WikiLeaks shot to fame in April 2010 when it posted a video of a 2007 US Army assault in Baghdad. Not for the faint of heart, the grainy video is taken from a roving gunship circling a group of men suspected of being militants. Tragically, cameras are mistaken for RPGs and civilians for insurgents. After being granted permission the pilots engage the group, killing twelve, including two Reuters employees.

Reuters spent almost three years trying to obtain the video through the Freedom of Information Act. They didn't get it. WikiLeaks was given a copy anonymously. They posted it online for everybody to watch and millions did.

This time around, WikiLeaks published 75,000 "secret US military reports covering the war in Afghanistan." They're promising to release another 15,000 shortly. They also gave the New York Times, The Guardian, and Spiegel access to the cache a couple of weeks in advance to allow mainstream media the time to cover both the leak and the documents. All four organizations published their material in unison on Sunday.

At first blush, the documents are overwhelming and I admit that I was taken in by them. Here is a free and accessible trove of formerly classified materials that on any other day, grad students, academics, and journalists would have simply salivated over. There's a ton of information in here, much of it risqué. It's a treasury of official paperwork that helps corroborate events and developments in Afghanistan. Used as raw, quantifiable data, the documents should help test theories of counterinsurgency and counterterrorism. In fact, I might have to revisit my dissertation because of WikiLeaks.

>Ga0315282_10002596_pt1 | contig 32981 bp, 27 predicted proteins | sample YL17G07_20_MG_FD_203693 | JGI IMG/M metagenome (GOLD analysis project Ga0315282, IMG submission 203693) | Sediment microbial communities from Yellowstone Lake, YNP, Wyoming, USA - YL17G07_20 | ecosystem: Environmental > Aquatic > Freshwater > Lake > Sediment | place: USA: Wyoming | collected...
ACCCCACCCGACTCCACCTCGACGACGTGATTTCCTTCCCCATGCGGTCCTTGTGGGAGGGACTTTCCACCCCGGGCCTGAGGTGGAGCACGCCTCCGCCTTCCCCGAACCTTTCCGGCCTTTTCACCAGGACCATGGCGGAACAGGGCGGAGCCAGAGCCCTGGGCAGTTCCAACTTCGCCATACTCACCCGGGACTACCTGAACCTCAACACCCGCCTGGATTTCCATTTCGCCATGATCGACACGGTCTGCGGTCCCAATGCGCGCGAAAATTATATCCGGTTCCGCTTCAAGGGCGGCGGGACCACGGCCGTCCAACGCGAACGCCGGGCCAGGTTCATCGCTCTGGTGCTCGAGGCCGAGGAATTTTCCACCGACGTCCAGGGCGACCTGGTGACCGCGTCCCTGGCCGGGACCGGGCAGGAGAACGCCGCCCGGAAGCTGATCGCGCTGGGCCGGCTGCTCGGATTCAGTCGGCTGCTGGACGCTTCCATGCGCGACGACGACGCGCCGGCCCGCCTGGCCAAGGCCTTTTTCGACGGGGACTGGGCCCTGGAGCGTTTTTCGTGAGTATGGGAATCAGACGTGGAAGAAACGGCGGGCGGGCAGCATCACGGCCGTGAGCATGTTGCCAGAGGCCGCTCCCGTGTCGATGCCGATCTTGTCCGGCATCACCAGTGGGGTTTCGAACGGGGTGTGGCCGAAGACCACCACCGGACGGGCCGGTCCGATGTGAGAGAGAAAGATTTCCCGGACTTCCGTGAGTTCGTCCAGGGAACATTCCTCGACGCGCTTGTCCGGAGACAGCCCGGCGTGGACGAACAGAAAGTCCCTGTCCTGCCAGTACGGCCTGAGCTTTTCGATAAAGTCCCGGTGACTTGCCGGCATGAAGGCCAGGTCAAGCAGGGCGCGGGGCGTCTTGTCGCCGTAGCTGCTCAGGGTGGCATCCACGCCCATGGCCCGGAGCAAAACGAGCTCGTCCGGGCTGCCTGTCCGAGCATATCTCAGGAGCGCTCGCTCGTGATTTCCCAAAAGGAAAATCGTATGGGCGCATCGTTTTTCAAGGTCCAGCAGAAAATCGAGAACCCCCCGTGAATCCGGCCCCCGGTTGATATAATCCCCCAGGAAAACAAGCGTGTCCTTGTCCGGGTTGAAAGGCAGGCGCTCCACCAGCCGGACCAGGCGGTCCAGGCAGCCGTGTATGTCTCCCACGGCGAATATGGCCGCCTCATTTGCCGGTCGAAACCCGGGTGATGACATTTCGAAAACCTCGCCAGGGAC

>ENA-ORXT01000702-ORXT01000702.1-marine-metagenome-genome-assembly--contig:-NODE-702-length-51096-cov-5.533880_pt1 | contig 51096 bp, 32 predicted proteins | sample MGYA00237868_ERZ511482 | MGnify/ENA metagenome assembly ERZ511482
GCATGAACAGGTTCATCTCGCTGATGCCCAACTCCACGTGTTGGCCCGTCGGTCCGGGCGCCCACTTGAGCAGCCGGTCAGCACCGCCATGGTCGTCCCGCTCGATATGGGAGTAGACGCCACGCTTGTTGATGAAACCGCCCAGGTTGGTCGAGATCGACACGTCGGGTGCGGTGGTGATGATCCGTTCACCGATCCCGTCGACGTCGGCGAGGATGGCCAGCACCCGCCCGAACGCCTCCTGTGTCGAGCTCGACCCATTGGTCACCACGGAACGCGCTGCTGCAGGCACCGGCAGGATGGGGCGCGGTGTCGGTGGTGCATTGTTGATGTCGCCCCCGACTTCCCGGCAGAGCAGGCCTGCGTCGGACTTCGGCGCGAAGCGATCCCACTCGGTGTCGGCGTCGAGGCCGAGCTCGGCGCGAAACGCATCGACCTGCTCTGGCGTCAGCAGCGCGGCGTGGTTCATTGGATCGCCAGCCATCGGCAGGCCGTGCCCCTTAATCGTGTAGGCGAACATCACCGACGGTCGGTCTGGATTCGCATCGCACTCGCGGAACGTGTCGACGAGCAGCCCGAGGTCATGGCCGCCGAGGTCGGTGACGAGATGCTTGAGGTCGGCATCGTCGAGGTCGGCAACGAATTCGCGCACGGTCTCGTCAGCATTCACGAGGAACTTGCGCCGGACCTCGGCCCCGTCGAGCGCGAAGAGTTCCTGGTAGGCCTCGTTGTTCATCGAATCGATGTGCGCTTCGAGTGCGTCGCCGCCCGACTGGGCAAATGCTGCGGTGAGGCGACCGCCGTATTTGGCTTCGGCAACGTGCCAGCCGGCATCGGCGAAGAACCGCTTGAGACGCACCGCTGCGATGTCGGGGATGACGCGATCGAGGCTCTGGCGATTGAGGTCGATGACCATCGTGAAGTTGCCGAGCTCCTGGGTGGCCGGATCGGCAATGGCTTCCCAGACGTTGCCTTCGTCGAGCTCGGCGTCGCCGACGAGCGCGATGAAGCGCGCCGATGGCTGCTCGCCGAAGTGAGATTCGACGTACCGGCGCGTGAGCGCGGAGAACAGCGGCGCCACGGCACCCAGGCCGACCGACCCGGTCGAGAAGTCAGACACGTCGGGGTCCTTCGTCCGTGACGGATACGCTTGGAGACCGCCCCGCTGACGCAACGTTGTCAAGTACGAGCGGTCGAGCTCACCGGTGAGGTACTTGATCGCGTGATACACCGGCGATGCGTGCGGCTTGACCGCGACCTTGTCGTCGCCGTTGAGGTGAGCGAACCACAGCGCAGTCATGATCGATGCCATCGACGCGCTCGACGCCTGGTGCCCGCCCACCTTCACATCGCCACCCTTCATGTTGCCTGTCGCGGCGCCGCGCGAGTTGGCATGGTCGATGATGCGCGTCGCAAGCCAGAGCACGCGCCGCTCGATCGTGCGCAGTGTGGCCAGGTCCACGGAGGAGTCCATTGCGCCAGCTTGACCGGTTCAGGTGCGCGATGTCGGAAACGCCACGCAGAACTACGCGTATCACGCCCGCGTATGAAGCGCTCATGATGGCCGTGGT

But beyond their academic value, there isn't much new in this material.

The documents tell us this: The Afghan war is a bloody slog. Civilians sometimes die. The Taliban is a ruthless and adaptable adversary. The US is selectively targeting and killings insurgent leaders. Friendly fire incidents occasionally occur. Afghan National Police and Army aren't up to snuff. Pakistan and Iran are feeding the insurgency. Elements of the Afghan government are corrupt. NATO's having trouble stabilizing the country. And military operations sometimes go awry.

"If any of this startles you," writes Fred Kaplan in Slate, "then welcome to the world of reading newspapers. Today's must be the first one you've read."

In reality, the WikiLeaks documents aren't a smoking gun because our governments have been open about the kind of struggles we're facing in Afghanistan. And mainstream media is doing its part by thoroughly covering the war effort.

As Andrew Exum writes in the New York Times, it is simply "ridiculous" to compare these documents with the publication of the Pentagon Papers in 1971. Those papers revealed that several US administrations had consistently and purposefully misled the American public during the Vietnam War.

The WikiLeaks Papers don't do that at all.

If anything, they help corroborate what our governments have been trying to tell us: that this war in complex, deadly, and far from over.

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